TAMPA — Hillsborough deputies have arrested more than 70 people in a monthlong undercover prostitution sting, Sheriff Chad Chronister announced Monday.
In “Operation Interception,” which ran from Dec. 7 to Jan. 9, undercover detectives posted online ads and female detectives posed as prostitutes on the street, resulting the arrest of 71 men who agreed to pay for sex, Chronister said at a news conference. The men face charges of soliciting another to commit prostitution or entering/remaining in a place for prostitution.
Chronister said the goal of the operations and others like it is to reduce the demand for prostitution as a tactic to fight human trafficking, especially in the coming weeks ahead of Super Bowl 55. Officials say they expect an influx of human traffickers into the area to try to capitalize on the crowds in town for the game set for Feb. 7.
“Our goal is to intercept those involved in sexual exploitation before they’re able to take advantage of the vulnerable individuals in our community and ultimately, hopefully, deter others,” Chronister said, noting Monday is National Human Trafficking Awareness Day.
He added later: “We know from past experience with major sporting events there will be some who travel for the exclusive purpose of taking advantage of women and children.”
The men arrested range in age from 20 to 62. Among them was Ronnie Johnson III, a Hillsborough County firefighter assigned to Station 7 in Brandon, according to the Sheriff’s Office. Johnson was arrested on Dec. 7, the first day of the operation, on a charge of soliciting another to commit prostitution and was released from the county jail later the same day after posting $500, records show.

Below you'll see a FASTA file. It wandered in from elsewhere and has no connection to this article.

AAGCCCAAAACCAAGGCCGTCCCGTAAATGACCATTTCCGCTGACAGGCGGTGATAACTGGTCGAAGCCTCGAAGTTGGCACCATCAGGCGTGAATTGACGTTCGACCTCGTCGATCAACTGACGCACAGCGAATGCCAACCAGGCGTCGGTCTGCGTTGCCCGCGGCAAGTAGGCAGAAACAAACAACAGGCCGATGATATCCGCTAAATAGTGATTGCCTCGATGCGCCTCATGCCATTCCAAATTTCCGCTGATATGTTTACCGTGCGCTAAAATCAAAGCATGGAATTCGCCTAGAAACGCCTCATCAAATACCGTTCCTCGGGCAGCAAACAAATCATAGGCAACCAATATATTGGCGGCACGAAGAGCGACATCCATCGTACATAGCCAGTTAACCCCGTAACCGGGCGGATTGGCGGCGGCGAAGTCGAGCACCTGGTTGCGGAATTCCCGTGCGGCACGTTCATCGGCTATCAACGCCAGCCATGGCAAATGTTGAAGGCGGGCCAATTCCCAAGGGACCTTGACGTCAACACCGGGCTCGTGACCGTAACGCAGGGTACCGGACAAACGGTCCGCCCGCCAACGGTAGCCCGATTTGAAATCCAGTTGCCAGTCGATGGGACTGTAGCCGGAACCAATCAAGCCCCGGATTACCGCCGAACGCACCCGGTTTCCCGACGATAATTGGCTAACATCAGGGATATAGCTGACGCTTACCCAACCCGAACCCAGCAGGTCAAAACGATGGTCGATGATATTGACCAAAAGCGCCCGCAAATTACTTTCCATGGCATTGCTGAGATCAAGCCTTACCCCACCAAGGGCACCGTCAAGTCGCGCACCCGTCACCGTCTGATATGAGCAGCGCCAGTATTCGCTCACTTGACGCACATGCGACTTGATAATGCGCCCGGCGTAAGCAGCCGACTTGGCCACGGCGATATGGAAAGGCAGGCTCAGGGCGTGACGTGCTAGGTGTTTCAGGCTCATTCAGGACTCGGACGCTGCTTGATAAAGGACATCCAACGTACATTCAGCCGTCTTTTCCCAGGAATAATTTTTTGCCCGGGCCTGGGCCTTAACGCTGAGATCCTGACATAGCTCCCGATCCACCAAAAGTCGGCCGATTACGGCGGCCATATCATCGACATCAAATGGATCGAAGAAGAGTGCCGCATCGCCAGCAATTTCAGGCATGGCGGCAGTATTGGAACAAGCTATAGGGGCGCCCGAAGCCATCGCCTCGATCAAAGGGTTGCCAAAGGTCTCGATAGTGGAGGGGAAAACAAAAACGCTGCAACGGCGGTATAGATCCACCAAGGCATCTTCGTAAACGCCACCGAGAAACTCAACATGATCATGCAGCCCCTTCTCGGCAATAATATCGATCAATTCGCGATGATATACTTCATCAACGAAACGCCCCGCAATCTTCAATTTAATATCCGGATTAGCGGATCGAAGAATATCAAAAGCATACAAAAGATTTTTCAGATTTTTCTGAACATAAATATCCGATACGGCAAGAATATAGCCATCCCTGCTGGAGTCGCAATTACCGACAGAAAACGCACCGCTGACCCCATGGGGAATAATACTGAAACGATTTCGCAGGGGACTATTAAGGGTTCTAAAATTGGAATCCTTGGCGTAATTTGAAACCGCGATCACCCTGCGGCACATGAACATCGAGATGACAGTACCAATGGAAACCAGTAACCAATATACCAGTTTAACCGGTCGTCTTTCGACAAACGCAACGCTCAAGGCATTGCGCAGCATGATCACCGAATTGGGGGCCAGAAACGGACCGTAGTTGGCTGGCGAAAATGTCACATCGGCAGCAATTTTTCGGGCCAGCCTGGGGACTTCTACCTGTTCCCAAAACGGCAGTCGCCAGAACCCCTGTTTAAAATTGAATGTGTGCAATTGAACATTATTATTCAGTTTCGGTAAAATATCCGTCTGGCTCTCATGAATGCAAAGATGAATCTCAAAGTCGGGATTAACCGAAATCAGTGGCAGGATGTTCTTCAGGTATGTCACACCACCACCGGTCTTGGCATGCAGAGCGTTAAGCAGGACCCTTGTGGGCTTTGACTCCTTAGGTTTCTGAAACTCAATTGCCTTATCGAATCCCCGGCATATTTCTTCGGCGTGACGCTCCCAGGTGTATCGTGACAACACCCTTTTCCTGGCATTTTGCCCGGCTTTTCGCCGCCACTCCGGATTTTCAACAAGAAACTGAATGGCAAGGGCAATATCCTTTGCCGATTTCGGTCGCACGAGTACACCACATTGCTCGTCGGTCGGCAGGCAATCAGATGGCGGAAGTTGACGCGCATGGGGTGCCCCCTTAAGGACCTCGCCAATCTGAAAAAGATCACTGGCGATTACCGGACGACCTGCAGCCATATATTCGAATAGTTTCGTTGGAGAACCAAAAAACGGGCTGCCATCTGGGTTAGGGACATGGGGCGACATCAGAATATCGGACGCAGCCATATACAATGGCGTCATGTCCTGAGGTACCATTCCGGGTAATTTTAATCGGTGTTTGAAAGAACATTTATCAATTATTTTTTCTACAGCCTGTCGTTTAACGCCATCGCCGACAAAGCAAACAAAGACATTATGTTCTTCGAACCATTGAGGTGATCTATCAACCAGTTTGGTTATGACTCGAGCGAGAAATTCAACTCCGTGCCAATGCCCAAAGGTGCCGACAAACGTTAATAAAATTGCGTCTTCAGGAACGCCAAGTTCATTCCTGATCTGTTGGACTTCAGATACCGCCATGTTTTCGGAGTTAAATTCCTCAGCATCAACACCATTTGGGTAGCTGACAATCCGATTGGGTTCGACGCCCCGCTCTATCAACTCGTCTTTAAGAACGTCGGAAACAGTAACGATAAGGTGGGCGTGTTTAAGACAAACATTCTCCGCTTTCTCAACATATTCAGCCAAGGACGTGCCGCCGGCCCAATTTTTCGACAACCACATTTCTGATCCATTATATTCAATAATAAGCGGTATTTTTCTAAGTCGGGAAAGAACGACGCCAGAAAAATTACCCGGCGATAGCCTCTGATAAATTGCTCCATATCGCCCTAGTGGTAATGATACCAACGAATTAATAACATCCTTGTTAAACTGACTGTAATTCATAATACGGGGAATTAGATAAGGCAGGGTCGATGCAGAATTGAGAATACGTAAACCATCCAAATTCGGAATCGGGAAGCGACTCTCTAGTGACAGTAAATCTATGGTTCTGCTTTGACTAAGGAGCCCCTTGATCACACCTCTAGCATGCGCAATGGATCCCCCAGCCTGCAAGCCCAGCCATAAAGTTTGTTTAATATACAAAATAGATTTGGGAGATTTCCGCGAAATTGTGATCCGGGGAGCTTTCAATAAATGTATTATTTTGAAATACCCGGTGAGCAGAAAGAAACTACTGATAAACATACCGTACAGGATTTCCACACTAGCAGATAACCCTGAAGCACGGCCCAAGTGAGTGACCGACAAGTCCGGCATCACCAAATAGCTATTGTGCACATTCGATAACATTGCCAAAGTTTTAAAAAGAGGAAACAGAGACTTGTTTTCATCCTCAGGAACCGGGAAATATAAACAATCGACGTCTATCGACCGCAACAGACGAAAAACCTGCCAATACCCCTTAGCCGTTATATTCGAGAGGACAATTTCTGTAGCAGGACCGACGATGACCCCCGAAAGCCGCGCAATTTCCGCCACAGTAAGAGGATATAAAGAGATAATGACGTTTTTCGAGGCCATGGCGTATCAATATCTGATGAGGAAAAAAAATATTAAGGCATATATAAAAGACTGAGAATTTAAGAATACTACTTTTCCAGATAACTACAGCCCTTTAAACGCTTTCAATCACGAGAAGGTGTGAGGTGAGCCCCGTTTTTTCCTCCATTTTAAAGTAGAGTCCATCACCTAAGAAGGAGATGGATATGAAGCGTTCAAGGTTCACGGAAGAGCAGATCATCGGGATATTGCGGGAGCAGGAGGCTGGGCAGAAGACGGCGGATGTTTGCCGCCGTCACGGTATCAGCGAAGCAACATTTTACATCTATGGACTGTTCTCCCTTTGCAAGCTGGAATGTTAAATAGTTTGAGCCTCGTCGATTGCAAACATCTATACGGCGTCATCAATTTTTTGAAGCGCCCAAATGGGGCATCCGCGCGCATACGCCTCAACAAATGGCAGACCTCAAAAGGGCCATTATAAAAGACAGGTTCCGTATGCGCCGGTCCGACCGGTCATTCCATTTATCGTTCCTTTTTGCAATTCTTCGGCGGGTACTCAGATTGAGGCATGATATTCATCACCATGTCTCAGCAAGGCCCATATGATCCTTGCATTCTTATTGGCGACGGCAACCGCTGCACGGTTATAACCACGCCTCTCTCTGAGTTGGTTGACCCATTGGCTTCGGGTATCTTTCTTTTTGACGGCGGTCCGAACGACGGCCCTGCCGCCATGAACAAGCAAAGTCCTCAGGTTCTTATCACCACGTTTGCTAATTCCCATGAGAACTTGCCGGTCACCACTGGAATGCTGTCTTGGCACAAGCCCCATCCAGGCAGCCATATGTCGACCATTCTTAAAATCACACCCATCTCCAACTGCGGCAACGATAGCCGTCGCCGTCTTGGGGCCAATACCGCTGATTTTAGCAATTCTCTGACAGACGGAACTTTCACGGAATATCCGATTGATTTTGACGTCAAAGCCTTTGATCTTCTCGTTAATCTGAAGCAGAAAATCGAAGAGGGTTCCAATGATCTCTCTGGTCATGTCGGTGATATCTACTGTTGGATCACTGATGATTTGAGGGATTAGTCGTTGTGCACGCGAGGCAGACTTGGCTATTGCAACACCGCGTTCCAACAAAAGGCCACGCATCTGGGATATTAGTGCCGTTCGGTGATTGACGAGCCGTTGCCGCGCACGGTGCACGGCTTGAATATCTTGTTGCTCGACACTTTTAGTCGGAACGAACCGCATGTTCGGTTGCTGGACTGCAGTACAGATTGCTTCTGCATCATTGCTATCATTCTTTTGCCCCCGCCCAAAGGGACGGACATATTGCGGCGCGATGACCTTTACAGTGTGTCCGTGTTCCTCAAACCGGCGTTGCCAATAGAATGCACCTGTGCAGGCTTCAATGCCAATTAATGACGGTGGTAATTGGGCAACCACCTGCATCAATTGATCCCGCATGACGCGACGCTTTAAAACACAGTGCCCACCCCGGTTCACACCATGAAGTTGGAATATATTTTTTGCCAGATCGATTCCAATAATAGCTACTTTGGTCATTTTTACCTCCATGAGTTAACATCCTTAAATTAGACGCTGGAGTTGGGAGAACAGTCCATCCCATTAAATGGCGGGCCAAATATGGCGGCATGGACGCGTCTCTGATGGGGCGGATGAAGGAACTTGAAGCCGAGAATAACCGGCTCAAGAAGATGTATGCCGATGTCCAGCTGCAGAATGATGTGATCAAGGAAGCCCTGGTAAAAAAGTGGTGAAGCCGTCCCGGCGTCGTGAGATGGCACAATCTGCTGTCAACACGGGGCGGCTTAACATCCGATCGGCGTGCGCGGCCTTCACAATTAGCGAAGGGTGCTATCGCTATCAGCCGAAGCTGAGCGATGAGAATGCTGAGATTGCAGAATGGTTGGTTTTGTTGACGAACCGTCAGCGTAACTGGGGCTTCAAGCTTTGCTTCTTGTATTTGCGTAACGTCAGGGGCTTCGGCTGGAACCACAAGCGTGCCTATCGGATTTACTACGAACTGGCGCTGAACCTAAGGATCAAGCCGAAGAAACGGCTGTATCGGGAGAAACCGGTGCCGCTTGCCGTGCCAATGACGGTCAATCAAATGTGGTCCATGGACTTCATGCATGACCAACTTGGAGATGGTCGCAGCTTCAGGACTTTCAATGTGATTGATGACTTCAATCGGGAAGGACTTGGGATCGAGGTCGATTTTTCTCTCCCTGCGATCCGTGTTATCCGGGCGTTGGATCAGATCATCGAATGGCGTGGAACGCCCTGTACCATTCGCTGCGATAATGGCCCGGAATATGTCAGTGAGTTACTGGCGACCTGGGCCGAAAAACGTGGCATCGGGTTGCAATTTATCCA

Johnson was hired as a Hillsborough County firefighter on July 13. He submitted his resignation from his position as a firefighter following his arrest, and is no longer employed with Hillsborough County.
Chronister said the demand for prostitutes remains high in Tampa, which he said is an incentive for human traffickers to exploit people into sex work.
“It all comes back to the demand, it all comes back to the demand and that’s why our operations are focused on eradicating the demand,” he said.
Eight people were arrested on human trafficking charges in Hillsborough County last year and six in 2019, according to the Sheriff’s Office.
Chronister said there are signs the stings are having an impact. As evidence, the Sheriff’s Office released a screengrab of a message exchange between an undercover detective and a would-be john who decided not to meet.
“Trying to stay away from getting stung ... and winding up on a poster while sheriff cronester (sic) explains to the media lol,” the man wrote in the message.
Along with enforcement operations, Chronister said, officials are also working on a prevention campaign.
Last week, the sheriff and Hillsborough County school superintendent Addison Davis unveiled a public service announcement aimed at increasing awareness about human trafficking among middle and high school students.
The two-and-half minute video highlights the warning signs that someone might be a victim and precautions to avoid becoming one.